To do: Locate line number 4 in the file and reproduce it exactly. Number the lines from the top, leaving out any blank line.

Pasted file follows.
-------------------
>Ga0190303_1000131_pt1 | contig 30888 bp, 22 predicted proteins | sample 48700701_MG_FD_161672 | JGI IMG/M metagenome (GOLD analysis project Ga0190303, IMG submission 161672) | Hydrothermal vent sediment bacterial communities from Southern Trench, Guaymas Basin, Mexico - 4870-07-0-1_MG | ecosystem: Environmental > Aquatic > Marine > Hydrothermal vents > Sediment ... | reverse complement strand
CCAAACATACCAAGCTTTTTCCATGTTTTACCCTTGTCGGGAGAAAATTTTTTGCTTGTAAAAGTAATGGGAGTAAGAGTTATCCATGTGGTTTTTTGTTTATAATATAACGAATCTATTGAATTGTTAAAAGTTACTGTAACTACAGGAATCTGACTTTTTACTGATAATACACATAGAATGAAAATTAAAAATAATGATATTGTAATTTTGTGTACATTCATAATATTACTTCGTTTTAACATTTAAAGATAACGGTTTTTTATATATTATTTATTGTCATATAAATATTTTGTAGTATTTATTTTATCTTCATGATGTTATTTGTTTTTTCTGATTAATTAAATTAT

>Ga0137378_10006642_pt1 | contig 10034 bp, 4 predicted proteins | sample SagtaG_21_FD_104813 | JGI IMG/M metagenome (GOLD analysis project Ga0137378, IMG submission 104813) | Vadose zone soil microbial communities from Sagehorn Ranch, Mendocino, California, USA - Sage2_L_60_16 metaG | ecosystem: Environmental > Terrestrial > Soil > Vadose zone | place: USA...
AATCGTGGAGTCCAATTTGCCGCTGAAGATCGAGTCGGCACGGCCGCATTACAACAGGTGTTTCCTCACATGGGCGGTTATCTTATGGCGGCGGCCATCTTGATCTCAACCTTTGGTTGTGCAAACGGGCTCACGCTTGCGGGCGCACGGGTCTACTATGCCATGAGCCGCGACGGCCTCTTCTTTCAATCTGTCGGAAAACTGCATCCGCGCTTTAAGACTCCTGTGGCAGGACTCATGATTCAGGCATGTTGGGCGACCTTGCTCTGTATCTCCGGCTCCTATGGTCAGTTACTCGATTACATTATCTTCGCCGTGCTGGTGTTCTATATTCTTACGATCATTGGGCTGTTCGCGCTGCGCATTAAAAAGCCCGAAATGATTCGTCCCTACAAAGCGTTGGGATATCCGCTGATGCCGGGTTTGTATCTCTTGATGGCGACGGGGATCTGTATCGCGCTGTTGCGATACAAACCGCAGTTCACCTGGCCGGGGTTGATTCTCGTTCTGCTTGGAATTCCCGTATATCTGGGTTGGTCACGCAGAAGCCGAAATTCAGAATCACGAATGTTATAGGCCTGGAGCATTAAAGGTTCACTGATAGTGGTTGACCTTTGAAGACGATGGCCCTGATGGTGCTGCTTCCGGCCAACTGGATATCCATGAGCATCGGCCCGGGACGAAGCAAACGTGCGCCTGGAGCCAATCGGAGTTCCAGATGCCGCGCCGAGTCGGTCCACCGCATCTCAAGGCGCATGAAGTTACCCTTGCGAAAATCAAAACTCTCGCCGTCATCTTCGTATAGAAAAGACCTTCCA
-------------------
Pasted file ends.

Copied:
AATCGTGGAGTCCAATTTGCCGCTGAAGATCGAGTCGGCACGGCCGCATTACAACAGGTGTTTCCTCACATGGGCGGTTATCTTATGGCGGCGGCCATCTTGATCTCAACCTTTGGTTGTGCAAACGGGCTCACGCTTGCGGGCGCACGGGTCTACTATGCCATGAGCCGCGACGGCCTCTTCTTTCAATCTGTCGGAAAACTGCATCCGCGCTTTAAGACTCCTGTGGCAGGACTCATGATTCAGGCATGTTGGGCGACCTTGCTCTGTATCTCCGGCTCCTATGGTCAGTTACTCGATTACATTATCTTCGCCGTGCTGGTGTTCTATATTCTTACGATCATTGGGCTGTTCGCGCTGCGCATTAAAAAGCCCGAAATGATTCGTCCCTACAAAGCGTTGGGATATCCGCTGATGCCGGGTTTGTATCTCTTGATGGCGACGGGGATCTGTATCGCGCTGTTGCGATACAAACCGCAGTTCACCTGGCCGGGGTTGATTCTCGTTCTGCTTGGAATTCCCGTATATCTGGGTTGGTCACGCAGAAGCCGAAATTCAGAATCACGAATGTTATAGGCCTGGAGCATTAAAGGTTCACTGATAGTGGTTGACCTTTGAAGACGATGGCCCTGATGGTGCTGCTTCCGGCCAACTGGATATCCATGAGCATCGGCCCGGGACGAAGCAAACGTGCGCCTGGAGCCAATCGGAGTTCCAGATGCCGCGCCGAGTCGGTCCACCGCATCTCAAGGCGCATGAAGTTACCCTTGCGAAAATCAAAACTCTCGCCGTCATCTTCGTATAGAAAAGACCTTCCA